It was a small item, buried away amid the deluge of reports on Afghanistan, the kind of news story that initially makes you chuckle, but upon further reflection makes you wonder just what the heck has happened to the world of late.



It seems that in light of heightened airport security after the September 11 attacks in the United States, there has been an increase in the number of incidents in which the metal fasteners on women?s bras have set off pre-flight metal detectors. And so, a Japanese firm called Triumph International has found the solution we have all been waiting for: a metal-free bra. Available in white, orange and blue, the nonmagnetic metal hooks in the bra are guaranteed not to set off those embarrassing metal detectors anymore (Reuters, October 19).



Before you rush out to nominate Triumph for a Nobel Prize, consider this: have the scientific prodigies behind this latest invention given any thought to its possibly devastating implications? What if Osama Bin-Laden were to attempt an escape from Afghanistan disguised as a woman? The only thing standing between him and a life of luxury in the hills of Chechnya might very well be those metal hooks in the bra that Triumph has now done away with. Mark this down as yet another unfortunate victory for the forces of evil.



In normal times we might laugh this story off as insignificant, viewing it as just another case of some entrepreneur whose brain has gone, well, bust. However, since these are anything but normal times, it is a story worth pondering, for it says a great deal about the impact of the events around us.



The American media lately has been filled with stories about shortages of Cipro, the antibiotic used to treat anthrax. Stores selling gas masks in the United States have seen sharp rises in sales in recent weeks. A sense of fear, even panic, has gripped people throughout the Western world, as talk of further biological attacks sets everyone on edge.



On the surface, it would seem that the parallels between America and Israel have now become frighteningly similar, as Americans grow increasingly afraid for their personal well-being, just as Israelis have over the past year. Both find themselves the target of ruthless terrorists willing to use any means with which to frighten, and kill, their innocent prey. That, however, is where the similarity ends.



For unlike Israel, America has not hesitated to fight back, using all the means at their disposal to quash the threat posed by terror. The United States has been unrelenting in its determination, and rightly so, for that is the only way for a society to protect itself from those who seek its destruction. Israel?s government, by contrast, has shown that it is either unwilling or unable to bring about an end to Palestinian terror. The shooting attacks against Israeli motorists, the mortar rounds fired at Jewish communities, the suicide bombings ? it has all become so incessant that it is now sadly viewed as being routine. Yet there is nothing routine about a society under assault. A government?s primary responsibility is to protect its citizens and provide them with security. The assassination of Tourism Minister Rehavam Zeevi last week only underlined the government?s failure in this regard. If the Israeli government can not provide its own ministers with adequate protection, then how are we as citizens supposed to feel?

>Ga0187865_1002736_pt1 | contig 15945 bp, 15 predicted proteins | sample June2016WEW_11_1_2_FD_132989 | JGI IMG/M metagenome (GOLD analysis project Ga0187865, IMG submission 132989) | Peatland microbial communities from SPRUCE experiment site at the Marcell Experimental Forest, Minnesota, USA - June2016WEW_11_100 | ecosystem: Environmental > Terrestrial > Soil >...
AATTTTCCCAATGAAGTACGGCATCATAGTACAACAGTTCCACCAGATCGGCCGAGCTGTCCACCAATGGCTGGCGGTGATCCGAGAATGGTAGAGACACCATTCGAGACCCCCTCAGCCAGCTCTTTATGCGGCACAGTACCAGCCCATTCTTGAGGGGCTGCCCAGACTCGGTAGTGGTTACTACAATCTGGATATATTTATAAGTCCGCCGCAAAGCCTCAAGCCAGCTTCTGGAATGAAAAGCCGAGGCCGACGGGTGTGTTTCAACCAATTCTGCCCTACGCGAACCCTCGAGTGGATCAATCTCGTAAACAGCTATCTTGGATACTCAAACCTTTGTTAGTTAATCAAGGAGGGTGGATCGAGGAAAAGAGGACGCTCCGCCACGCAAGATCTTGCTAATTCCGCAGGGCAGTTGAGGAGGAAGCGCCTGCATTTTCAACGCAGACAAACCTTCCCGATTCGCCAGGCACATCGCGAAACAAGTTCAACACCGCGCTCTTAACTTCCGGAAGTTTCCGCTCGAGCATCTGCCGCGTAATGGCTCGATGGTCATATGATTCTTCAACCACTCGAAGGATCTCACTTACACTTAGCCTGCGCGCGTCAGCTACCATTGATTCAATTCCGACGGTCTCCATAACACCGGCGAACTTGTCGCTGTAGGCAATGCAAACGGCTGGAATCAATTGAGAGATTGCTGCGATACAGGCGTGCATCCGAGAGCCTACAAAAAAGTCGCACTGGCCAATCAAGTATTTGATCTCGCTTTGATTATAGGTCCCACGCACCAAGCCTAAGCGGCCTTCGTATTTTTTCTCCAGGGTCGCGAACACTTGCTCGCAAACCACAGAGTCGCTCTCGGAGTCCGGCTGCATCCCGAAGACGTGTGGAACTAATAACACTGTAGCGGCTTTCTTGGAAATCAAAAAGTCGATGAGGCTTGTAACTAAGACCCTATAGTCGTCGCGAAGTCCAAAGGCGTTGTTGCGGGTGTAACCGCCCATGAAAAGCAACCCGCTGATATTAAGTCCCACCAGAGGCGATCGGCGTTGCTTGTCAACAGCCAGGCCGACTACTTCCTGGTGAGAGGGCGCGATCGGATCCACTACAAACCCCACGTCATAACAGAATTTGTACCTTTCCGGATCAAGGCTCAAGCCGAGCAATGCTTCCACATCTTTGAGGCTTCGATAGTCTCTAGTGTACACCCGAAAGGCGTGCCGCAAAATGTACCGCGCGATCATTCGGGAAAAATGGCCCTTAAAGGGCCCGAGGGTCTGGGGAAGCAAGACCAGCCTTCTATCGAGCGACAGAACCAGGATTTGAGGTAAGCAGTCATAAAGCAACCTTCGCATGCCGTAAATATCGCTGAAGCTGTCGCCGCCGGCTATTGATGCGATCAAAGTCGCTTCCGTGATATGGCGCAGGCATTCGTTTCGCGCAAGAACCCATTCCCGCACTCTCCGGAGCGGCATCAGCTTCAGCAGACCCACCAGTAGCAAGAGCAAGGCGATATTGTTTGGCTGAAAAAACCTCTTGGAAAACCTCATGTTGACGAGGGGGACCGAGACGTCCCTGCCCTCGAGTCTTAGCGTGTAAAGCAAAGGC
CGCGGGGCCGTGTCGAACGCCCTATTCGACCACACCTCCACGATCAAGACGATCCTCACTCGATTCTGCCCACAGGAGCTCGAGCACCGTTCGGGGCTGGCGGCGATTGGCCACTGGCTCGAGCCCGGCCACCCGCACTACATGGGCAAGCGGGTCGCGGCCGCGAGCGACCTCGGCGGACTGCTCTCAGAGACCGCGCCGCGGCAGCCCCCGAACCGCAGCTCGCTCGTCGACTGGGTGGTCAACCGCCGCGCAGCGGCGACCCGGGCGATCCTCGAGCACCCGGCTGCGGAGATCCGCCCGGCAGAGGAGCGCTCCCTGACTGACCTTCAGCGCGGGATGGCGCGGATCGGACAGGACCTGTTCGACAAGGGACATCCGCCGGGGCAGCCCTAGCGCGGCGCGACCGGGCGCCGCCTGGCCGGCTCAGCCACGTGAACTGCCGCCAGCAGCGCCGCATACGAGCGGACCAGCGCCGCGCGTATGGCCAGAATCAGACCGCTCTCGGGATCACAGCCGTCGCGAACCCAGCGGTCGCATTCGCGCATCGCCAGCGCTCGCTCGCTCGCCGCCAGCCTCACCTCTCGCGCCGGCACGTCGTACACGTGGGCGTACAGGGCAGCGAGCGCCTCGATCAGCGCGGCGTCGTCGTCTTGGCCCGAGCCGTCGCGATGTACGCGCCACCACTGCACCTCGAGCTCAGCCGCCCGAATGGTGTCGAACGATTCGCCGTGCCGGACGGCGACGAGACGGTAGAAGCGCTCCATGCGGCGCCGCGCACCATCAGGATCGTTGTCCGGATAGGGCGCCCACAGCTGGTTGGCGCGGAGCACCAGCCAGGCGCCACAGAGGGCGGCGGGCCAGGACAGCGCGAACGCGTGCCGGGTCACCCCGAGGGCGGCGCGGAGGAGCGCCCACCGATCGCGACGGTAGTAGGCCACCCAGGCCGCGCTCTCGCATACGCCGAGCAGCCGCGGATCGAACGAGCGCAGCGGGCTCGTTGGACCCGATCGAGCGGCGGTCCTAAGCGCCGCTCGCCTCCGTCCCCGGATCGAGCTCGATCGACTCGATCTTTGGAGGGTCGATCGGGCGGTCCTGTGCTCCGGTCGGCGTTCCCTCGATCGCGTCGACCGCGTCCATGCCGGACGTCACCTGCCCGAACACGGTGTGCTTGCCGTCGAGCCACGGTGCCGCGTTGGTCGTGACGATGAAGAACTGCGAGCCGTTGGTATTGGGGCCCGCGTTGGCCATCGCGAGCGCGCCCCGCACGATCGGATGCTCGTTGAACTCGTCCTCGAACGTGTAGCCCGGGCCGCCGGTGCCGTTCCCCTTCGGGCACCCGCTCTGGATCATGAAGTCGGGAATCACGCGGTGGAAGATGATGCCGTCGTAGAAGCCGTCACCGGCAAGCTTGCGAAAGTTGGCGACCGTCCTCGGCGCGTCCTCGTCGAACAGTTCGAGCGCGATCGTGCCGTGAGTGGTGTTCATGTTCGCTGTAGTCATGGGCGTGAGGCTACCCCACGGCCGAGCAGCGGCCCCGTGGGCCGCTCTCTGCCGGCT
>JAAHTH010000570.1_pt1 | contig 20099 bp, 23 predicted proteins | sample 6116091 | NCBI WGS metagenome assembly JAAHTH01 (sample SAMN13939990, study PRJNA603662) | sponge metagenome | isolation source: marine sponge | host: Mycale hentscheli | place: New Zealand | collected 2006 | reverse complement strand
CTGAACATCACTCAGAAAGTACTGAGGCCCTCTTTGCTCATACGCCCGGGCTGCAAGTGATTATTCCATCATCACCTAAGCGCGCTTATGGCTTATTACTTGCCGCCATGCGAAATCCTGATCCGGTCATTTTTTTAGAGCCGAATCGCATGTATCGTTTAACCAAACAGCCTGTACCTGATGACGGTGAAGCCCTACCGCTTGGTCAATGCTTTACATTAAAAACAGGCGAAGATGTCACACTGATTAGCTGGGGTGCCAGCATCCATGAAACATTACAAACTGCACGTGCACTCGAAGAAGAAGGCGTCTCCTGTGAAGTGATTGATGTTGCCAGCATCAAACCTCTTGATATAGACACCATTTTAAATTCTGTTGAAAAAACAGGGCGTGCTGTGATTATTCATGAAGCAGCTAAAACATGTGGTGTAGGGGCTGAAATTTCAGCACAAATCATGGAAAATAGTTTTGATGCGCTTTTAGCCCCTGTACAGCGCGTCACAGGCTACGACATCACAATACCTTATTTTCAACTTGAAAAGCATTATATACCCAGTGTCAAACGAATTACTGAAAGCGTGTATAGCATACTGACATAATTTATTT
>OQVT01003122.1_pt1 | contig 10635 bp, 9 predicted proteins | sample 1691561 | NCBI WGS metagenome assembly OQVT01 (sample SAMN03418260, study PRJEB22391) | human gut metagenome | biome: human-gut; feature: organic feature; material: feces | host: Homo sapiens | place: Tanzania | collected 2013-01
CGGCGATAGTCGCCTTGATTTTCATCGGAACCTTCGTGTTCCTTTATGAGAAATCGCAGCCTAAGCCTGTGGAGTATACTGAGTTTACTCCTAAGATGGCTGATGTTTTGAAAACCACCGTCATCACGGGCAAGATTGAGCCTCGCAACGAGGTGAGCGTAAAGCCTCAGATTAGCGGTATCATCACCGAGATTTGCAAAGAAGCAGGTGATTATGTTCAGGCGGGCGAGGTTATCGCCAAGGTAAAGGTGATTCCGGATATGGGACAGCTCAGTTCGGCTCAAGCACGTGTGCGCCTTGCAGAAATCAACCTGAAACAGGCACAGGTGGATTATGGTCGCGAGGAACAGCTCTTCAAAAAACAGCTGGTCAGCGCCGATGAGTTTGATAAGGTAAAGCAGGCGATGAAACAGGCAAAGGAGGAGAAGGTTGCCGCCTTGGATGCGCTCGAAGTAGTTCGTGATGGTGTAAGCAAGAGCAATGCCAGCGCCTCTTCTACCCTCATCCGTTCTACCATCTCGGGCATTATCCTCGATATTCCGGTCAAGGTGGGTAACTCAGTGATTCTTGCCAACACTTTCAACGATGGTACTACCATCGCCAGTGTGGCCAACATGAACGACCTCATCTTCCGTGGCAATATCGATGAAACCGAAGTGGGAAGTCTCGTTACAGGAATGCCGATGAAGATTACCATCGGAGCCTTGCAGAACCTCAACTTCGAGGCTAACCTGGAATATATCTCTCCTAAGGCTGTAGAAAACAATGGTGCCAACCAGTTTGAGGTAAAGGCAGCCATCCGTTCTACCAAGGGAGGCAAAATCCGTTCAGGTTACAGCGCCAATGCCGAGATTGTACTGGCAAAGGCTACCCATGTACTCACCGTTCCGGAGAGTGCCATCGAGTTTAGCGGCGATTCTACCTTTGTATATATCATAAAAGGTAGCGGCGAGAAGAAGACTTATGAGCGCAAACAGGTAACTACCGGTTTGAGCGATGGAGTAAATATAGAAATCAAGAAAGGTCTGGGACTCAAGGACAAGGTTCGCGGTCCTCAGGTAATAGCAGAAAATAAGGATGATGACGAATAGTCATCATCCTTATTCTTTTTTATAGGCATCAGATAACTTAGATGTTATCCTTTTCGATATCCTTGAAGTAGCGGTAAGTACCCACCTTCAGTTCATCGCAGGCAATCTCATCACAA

Equally distressing is that, whereas in America, Democrats and Republicans alike have rallied around the flag and united to confront the country?s adversaries, Israel?s government remains divided among itself, often speaking with two contradictory voices. At the same time that Prime Minister Sharon likens Yasser Arafat to Bin-Laden and the Taliban, Foreign Minister Shimon Peres goes out of his way to rebuff such comparisons. Israel sends in troops to Palestinian-controlled areas to combat terror, but Defense Minister Benjamin Ben-Eliezer is quick to reassure Arafat that the army isn?t there to stay.



It is time for Israel to unite and to confront Palestinian terror with the single-minded determination that will be necessary to defeat it. The government must address the fears of Israel?s citizens and do all it can to restore their security, for that is ultimately what it was elected to do. While the ?invention? of the metal-free bra suggests that the Western world might be taking its personal security just a little too seriously, the sad truth appears to be that Israel is not taking it seriously enough.

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Michael Freund served as Deputy Director of Communications & Policy Planning in the Prime Minister?s Office from 1996 to 1999 and is author of a regular column in the Jerusalem Post.